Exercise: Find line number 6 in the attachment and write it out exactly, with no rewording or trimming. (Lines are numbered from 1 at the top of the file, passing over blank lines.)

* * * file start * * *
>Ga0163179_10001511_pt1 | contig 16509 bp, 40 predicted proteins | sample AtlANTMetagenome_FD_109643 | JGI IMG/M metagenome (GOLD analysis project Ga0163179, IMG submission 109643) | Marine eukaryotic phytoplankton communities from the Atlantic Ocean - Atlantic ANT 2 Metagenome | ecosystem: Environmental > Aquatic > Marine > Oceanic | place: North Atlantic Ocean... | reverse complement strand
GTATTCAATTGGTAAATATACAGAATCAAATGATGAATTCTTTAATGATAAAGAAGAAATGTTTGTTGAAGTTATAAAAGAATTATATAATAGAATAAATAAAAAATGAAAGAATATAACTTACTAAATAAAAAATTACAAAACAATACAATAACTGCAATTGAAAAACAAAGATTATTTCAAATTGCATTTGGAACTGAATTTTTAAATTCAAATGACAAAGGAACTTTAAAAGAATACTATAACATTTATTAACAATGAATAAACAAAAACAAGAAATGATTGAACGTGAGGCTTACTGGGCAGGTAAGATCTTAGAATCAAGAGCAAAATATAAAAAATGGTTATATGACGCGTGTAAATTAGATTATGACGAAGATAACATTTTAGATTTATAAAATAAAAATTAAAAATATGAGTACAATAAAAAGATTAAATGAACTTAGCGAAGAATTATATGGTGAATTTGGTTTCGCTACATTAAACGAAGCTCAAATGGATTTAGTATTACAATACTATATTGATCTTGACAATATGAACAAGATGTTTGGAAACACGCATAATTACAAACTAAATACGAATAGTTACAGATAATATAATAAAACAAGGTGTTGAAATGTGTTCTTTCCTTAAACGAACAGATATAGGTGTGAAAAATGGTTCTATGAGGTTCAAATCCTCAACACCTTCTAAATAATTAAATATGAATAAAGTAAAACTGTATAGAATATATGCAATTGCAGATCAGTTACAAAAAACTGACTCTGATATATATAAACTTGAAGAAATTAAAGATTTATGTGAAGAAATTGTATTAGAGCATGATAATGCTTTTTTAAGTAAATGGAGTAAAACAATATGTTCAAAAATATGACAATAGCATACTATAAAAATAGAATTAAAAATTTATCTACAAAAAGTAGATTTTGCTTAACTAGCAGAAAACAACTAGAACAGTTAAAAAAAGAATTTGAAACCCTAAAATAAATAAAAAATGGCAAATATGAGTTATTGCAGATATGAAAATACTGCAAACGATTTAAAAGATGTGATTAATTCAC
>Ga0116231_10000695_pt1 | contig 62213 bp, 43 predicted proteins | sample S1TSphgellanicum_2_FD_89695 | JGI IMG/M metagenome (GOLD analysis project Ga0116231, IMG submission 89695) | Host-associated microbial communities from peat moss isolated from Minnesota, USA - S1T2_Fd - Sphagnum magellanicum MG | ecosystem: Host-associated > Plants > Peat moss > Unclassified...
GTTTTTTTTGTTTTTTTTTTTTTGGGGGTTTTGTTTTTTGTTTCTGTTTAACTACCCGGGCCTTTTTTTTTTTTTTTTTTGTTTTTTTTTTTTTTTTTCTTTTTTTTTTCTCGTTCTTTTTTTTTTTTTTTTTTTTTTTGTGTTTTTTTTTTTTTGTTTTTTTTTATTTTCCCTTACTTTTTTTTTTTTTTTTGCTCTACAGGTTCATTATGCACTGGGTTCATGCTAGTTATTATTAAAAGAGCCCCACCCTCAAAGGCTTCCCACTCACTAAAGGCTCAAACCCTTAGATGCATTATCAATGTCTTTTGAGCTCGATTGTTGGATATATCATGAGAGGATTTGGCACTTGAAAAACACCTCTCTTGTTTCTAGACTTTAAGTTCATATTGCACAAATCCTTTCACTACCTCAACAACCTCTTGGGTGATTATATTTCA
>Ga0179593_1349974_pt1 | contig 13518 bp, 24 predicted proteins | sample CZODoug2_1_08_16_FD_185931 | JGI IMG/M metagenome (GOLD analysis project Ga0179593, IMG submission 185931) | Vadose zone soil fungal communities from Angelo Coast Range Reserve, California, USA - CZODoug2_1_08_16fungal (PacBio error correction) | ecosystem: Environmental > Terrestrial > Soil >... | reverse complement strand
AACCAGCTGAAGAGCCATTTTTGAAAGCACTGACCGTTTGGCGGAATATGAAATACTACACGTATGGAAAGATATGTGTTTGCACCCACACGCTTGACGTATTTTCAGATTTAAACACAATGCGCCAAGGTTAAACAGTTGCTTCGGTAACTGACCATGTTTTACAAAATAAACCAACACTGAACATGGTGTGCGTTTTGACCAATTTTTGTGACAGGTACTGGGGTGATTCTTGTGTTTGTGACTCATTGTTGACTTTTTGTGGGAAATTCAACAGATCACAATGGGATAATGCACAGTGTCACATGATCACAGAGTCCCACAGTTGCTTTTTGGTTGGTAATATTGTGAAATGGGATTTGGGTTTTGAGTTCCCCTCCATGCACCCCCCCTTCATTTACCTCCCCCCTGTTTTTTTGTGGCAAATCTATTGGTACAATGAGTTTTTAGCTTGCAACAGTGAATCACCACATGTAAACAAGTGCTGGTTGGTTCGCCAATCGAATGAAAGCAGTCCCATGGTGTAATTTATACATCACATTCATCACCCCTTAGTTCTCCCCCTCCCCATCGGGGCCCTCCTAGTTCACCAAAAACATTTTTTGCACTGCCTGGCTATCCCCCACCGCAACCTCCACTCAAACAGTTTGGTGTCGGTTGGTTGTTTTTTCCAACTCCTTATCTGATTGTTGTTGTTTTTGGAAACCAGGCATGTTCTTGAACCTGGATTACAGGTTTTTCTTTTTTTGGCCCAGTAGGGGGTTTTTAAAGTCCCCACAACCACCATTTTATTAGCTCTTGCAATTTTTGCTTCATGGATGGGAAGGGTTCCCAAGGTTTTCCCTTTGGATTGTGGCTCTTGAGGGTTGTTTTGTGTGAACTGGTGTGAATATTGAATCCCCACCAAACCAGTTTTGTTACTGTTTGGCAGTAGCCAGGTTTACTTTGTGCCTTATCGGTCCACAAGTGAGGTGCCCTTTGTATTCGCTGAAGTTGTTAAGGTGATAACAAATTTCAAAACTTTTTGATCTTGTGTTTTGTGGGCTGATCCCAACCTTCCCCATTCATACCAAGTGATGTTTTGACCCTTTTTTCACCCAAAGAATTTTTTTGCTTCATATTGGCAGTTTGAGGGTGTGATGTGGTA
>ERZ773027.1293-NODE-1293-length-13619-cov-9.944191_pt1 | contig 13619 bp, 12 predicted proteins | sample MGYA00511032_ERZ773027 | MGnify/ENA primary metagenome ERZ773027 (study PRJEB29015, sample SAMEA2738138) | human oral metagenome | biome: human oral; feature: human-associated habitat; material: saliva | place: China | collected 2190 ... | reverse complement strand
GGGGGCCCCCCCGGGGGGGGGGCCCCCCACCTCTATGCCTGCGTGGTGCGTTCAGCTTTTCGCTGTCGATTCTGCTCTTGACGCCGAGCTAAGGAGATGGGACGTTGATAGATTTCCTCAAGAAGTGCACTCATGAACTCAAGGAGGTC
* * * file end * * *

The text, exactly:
AACCAGCTGAAGAGCCATTTTTGAAAGCACTGACCGTTTGGCGGAATATGAAATACTACACGTATGGAAAGATATGTGTTTGCACCCACACGCTTGACGTATTTTCAGATTTAAACACAATGCGCCAAGGTTAAACAGTTGCTTCGGTAACTGACCATGTTTTACAAAATAAACCAACACTGAACATGGTGTGCGTTTTGACCAATTTTTGTGACAGGTACTGGGGTGATTCTTGTGTTTGTGACTCATTGTTGACTTTTTGTGGGAAATTCAACAGATCACAATGGGATAATGCACAGTGTCACATGATCACAGAGTCCCACAGTTGCTTTTTGGTTGGTAATATTGTGAAATGGGATTTGGGTTTTGAGTTCCCCTCCATGCACCCCCCCTTCATTTACCTCCCCCCTGTTTTTTTGTGGCAAATCTATTGGTACAATGAGTTTTTAGCTTGCAACAGTGAATCACCACATGTAAACAAGTGCTGGTTGGTTCGCCAATCGAATGAAAGCAGTCCCATGGTGTAATTTATACATCACATTCATCACCCCTTAGTTCTCCCCCTCCCCATCGGGGCCCTCCTAGTTCACCAAAAACATTTTTTGCACTGCCTGGCTATCCCCCACCGCAACCTCCACTCAAACAGTTTGGTGTCGGTTGGTTGTTTTTTCCAACTCCTTATCTGATTGTTGTTGTTTTTGGAAACCAGGCATGTTCTTGAACCTGGATTACAGGTTTTTCTTTTTTTGGCCCAGTAGGGGGTTTTTAAAGTCCCCACAACCACCATTTTATTAGCTCTTGCAATTTTTGCTTCATGGATGGGAAGGGTTCCCAAGGTTTTCCCTTTGGATTGTGGCTCTTGAGGGTTGTTTTGTGTGAACTGGTGTGAATATTGAATCCCCACCAAACCAGTTTTGTTACTGTTTGGCAGTAGCCAGGTTTACTTTGTGCCTTATCGGTCCACAAGTGAGGTGCCCTTTGTATTCGCTGAAGTTGTTAAGGTGATAACAAATTTCAAAACTTTTTGATCTTGTGTTTTGTGGGCTGATCCCAACCTTCCCCATTCATACCAAGTGATGTTTTGACCCTTTTTTCACCCAAAGAATTTTTTTGCTTCATATTGGCAGTTTGAGGGTGTGATGTGGTA